Case of Mumps Confirmed on Campus

Tania MacWilliam
News

Dec. 1, 2011

*PDF of original article here.

A case of mumps has been confirmed at Trafalgar Campus.

Students may have been exposed since Nov. 8, according to a warning notice issued by Halton Public Health.

Mumps is a contagious viral disease that can be spread through coughing, sneezing, sharing food or drink and kissing, according to the health department mumps fact sheet.

Symptoms may not become apparent until two to three weeks after exposure. These include painful, swollen glands on one or both sides of your face, pain with chewing or swallowing, earache and fever, according to an internal Sheridan e-mail to faculty and staff.

Though people generally recover completely after about 10 days of symptoms, mumps can lead to complications such as pneumonia, meningitis and temporary deafness.

“Mumps virus can also cause painful swelling of the testicles in teenage boys or young men, and swelling of the ovaries in women and girls,” said Kathy Jovanovic, supervisor of communicable disease control services for Halton Region.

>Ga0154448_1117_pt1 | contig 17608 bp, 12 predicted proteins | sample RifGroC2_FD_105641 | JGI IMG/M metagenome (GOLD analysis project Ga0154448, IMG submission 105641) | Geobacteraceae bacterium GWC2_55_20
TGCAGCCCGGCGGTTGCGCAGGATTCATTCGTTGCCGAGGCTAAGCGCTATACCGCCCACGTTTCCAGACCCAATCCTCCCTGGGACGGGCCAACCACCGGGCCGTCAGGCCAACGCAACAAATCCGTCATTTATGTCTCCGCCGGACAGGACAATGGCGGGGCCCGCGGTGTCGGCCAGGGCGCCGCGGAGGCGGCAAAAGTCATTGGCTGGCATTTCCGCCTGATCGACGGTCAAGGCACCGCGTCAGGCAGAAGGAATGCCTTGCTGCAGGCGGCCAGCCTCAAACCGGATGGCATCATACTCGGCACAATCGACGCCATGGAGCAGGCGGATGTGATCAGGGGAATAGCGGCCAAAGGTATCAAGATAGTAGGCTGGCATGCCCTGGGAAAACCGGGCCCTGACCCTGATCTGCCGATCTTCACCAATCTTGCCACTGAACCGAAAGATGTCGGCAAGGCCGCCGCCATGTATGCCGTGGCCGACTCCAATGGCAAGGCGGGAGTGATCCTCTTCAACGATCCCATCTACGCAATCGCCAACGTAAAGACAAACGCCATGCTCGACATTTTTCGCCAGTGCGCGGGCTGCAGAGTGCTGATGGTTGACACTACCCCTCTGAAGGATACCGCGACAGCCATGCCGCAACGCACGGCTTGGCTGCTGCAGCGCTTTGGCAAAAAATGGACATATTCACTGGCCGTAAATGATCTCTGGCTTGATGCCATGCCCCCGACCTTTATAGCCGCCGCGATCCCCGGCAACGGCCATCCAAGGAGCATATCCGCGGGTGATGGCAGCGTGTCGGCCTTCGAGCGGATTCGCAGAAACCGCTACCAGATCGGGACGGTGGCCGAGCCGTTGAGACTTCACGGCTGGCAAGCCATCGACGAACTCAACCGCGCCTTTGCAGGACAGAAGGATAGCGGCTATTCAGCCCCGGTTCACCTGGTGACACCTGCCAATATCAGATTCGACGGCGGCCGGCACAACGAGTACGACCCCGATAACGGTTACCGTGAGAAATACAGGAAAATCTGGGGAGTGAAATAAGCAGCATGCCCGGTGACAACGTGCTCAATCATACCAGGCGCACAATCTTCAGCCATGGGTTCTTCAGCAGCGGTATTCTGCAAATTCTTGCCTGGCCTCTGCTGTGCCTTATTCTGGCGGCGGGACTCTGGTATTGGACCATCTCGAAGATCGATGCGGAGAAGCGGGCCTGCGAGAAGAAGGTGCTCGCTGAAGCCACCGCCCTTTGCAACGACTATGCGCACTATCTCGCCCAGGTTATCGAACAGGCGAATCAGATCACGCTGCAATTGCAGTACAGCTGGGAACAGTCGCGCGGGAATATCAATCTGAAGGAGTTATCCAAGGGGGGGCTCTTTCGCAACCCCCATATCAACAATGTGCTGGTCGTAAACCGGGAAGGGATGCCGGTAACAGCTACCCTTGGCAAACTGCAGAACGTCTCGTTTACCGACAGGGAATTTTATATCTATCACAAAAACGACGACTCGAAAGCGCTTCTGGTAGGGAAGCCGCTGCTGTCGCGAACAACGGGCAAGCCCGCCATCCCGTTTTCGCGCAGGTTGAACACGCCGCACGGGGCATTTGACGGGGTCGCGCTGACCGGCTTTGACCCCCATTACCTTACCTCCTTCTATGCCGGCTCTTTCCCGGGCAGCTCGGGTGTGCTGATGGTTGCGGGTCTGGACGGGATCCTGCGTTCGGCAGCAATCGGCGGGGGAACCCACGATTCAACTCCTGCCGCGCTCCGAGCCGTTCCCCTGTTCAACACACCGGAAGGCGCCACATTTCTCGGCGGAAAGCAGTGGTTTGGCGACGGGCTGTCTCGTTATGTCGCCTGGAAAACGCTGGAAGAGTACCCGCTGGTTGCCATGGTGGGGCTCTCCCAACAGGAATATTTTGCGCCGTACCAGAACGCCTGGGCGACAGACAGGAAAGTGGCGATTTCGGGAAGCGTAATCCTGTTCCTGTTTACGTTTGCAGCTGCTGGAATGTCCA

Jovanovic says two doses of MMR (measles, mumps, rubella) vaccine are necessary to be completely protected from contracting mumps.

“Normally they are both childhood vaccines,” she said. “One is given just after the first birthday and the second at 18 months, but sometimes that doesn’t happen.”

Those who are unsure of their immunization status are encouraged to check with their doctor or contact their public health office.

“If they’re not up-to-date, it makes them vulnerable if they’re exposed to the virus,” she said.

While there is only one confirmed case, it is more effective to inform the entire campus, than just those in the individual’s program, according to Jovanovic.

“Students and staff may have been exposed in other settings on the college campus,” she said. “It’s important that we keep the notification as broad as possible.”

Part of the role of public health is to alert people that they may have been exposed to an infectious disease, said Jennifer Cowie-Bonne, a professor in the Exercise Health and Science Promotion program at Davis Campus where she teaches a health communications class.

“Err on the side of caution and let people know,” she said. “Because if there is one case, chances are there’s maybe another one brewing.”

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